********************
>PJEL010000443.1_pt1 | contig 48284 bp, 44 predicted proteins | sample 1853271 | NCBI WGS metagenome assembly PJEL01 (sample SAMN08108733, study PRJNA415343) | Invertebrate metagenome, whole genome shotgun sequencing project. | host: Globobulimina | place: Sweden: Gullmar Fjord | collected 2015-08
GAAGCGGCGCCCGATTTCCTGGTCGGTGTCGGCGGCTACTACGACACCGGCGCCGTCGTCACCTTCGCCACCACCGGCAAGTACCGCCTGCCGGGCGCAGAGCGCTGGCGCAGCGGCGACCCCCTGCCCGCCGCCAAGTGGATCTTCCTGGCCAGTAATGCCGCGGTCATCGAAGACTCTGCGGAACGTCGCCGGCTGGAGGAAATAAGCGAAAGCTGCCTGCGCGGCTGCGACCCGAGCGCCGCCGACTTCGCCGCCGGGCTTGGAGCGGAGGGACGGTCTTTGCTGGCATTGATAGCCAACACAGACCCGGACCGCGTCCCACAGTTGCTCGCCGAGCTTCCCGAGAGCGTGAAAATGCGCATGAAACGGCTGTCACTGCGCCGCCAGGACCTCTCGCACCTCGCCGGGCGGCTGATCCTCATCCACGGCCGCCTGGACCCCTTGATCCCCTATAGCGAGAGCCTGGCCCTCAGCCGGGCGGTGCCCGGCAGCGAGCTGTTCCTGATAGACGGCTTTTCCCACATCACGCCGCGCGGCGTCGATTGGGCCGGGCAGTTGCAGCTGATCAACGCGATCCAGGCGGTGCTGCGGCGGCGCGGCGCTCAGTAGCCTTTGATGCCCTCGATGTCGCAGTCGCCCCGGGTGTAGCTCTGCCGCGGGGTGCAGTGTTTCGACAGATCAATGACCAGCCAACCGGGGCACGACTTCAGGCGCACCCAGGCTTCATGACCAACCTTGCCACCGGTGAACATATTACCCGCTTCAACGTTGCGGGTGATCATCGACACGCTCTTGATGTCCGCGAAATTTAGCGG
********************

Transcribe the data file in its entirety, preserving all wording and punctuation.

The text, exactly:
>PJEL010000443.1_pt1 | contig 48284 bp, 44 predicted proteins | sample 1853271 | NCBI WGS metagenome assembly PJEL01 (sample SAMN08108733, study PRJNA415343) | Invertebrate metagenome, whole genome shotgun sequencing project. | host: Globobulimina | place: Sweden: Gullmar Fjord | collected 2015-08
GAAGCGGCGCCCGATTTCCTGGTCGGTGTCGGCGGCTACTACGACACCGGCGCCGTCGTCACCTTCGCCACCACCGGCAAGTACCGCCTGCCGGGCGCAGAGCGCTGGCGCAGCGGCGACCCCCTGCCCGCCGCCAAGTGGATCTTCCTGGCCAGTAATGCCGCGGTCATCGAAGACTCTGCGGAACGTCGCCGGCTGGAGGAAATAAGCGAAAGCTGCCTGCGCGGCTGCGACCCGAGCGCCGCCGACTTCGCCGCCGGGCTTGGAGCGGAGGGACGGTCTTTGCTGGCATTGATAGCCAACACAGACCCGGACCGCGTCCCACAGTTGCTCGCCGAGCTTCCCGAGAGCGTGAAAATGCGCATGAAACGGCTGTCACTGCGCCGCCAGGACCTCTCGCACCTCGCCGGGCGGCTGATCCTCATCCACGGCCGCCTGGACCCCTTGATCCCCTATAGCGAGAGCCTGGCCCTCAGCCGGGCGGTGCCCGGCAGCGAGCTGTTCCTGATAGACGGCTTTTCCCACATCACGCCGCGCGGCGTCGATTGGGCCGGGCAGTTGCAGCTGATCAACGCGATCCAGGCGGTGCTGCGGCGGCGCGGCGCTCAGTAGCCTTTGATGCCCTCGATGTCGCAGTCGCCCCGGGTGTAGCTCTGCCGCGGGGTGCAGTGTTTCGACAGATCAATGACCAGCCAACCGGGGCACGACTTCAGGCGCACCCAGGCTTCATGACCAACCTTGCCACCGGTGAACATATTACCCGCTTCAACGTTGCGGGTGATCATCGACACGCTCTTGATGTCCGCGAAATTTAGCGG